Tory rebels force government to give MPs a “meaningful vote” on Brexit

The amendment was put down by Tory MP and former Attorney General Dominic Grieve. 

NS

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The government will be forced to give Parliament the final say on a Brexit deal, after the majority of MPs supported an amendment put down by former Attorney General and Tory “mutineer” Dominic Grieve.

In a major parliamentary defeat for Theresa May, enough Tory MPs joined the opposition parties in supporting the demand for a “meaningful vote” on leaving the EU. Labour and Tory rebels won the vote 309 to 305.

The vote means MPs have a legal right to vote on the Government's Brexit deal.

The defeat came after building tension, with the Evening Standard - now edited by former Tory Chancellor George Osborne - reporting that a government whip’s bullying tactics reduced a female MP to tears.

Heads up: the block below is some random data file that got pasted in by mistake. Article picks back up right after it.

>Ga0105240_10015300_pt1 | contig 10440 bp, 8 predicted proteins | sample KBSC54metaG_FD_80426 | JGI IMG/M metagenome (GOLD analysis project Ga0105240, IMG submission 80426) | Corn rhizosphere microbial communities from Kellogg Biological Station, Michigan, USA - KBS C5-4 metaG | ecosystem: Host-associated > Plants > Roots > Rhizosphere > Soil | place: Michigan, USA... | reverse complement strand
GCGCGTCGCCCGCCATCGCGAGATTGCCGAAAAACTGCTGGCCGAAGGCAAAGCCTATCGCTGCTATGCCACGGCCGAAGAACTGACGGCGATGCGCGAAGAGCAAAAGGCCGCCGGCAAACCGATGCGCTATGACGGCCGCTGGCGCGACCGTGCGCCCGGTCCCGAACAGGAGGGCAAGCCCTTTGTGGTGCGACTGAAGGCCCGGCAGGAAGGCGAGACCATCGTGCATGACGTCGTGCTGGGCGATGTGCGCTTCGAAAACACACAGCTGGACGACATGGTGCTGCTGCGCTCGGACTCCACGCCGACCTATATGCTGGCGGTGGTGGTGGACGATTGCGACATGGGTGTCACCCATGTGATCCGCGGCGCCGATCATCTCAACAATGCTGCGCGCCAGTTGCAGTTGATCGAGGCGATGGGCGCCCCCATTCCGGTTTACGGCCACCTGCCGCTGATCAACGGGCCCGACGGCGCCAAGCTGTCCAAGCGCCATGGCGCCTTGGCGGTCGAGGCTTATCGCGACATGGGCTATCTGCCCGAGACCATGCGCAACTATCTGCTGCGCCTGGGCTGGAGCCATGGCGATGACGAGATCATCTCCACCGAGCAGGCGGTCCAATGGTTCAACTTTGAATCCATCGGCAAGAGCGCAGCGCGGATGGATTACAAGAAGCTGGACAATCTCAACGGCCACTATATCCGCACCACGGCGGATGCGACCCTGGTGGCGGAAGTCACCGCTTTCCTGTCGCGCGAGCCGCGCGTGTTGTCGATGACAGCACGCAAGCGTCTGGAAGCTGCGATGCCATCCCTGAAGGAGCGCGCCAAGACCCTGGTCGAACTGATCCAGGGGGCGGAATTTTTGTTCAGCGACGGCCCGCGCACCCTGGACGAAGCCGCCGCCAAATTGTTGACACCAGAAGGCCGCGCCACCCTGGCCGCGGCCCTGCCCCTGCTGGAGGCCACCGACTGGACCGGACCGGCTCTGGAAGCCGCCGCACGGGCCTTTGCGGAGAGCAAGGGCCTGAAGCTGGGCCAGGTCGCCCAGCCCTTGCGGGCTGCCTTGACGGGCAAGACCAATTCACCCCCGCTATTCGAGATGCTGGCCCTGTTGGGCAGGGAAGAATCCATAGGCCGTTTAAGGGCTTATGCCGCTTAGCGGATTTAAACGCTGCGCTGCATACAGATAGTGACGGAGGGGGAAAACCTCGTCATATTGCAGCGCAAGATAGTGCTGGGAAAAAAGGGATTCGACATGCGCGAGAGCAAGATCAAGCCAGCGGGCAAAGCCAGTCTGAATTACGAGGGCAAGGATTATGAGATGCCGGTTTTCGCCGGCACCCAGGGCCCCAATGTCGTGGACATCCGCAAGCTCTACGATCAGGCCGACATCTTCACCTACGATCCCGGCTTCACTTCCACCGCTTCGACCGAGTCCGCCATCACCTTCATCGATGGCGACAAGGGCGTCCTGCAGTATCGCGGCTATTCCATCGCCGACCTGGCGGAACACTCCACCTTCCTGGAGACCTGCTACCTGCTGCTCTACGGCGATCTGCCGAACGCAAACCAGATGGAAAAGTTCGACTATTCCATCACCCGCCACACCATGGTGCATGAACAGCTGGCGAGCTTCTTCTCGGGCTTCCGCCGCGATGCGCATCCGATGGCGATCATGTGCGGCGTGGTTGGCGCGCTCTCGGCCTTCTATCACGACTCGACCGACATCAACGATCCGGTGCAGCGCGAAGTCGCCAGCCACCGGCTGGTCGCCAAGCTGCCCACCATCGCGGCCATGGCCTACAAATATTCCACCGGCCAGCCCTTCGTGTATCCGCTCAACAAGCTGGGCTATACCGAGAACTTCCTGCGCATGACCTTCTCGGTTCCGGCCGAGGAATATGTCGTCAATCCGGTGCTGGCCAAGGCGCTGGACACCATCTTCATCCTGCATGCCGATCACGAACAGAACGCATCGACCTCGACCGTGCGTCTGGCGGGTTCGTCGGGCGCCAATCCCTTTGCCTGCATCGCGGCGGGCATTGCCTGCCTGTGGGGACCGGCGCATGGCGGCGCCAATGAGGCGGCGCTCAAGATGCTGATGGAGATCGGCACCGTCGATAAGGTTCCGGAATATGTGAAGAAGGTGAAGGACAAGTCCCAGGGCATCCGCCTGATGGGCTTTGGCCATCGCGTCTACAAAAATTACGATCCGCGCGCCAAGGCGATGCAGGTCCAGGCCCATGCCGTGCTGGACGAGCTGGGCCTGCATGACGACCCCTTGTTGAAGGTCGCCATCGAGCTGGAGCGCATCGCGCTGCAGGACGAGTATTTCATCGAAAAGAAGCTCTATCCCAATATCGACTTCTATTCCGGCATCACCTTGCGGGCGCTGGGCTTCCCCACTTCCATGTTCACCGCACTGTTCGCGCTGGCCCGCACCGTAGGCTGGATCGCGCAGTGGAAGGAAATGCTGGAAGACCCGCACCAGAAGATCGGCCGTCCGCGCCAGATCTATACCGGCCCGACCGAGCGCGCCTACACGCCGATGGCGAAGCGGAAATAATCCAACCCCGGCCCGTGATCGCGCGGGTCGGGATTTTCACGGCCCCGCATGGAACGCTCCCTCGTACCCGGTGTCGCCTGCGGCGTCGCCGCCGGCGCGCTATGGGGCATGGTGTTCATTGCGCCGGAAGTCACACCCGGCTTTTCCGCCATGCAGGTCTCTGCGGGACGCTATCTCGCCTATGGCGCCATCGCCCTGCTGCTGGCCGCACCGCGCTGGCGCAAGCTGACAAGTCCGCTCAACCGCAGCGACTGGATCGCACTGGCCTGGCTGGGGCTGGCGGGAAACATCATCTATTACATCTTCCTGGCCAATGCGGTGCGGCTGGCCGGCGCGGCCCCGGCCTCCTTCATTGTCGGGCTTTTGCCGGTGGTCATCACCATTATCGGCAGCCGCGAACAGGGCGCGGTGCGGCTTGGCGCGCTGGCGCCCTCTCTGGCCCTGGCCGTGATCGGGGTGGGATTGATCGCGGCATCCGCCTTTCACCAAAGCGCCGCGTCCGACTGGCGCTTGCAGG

Remainers from different political parties gathered ahead of the vote to rally support, with Labour backbencher Chuka Umunna launching an email campaign for Remainers to write to their MPs before the vote.

Earlier, shadow Brexit secretary Keir Starmer tweeted: “Labour will back Dominic Grieve's amendment giving Parliament a proper say on the Brexit deal if he pushes it to a vote tonight. The terms of our future are not for the government alone to determine.”

Julia Rampen is the digital news editor of the New Statesman (previously editor of The Staggers, The New Statesman's online rolling politics blog). She has also been deputy editor at Mirror Money Online and has worked as a financial journalist for several trade magazines.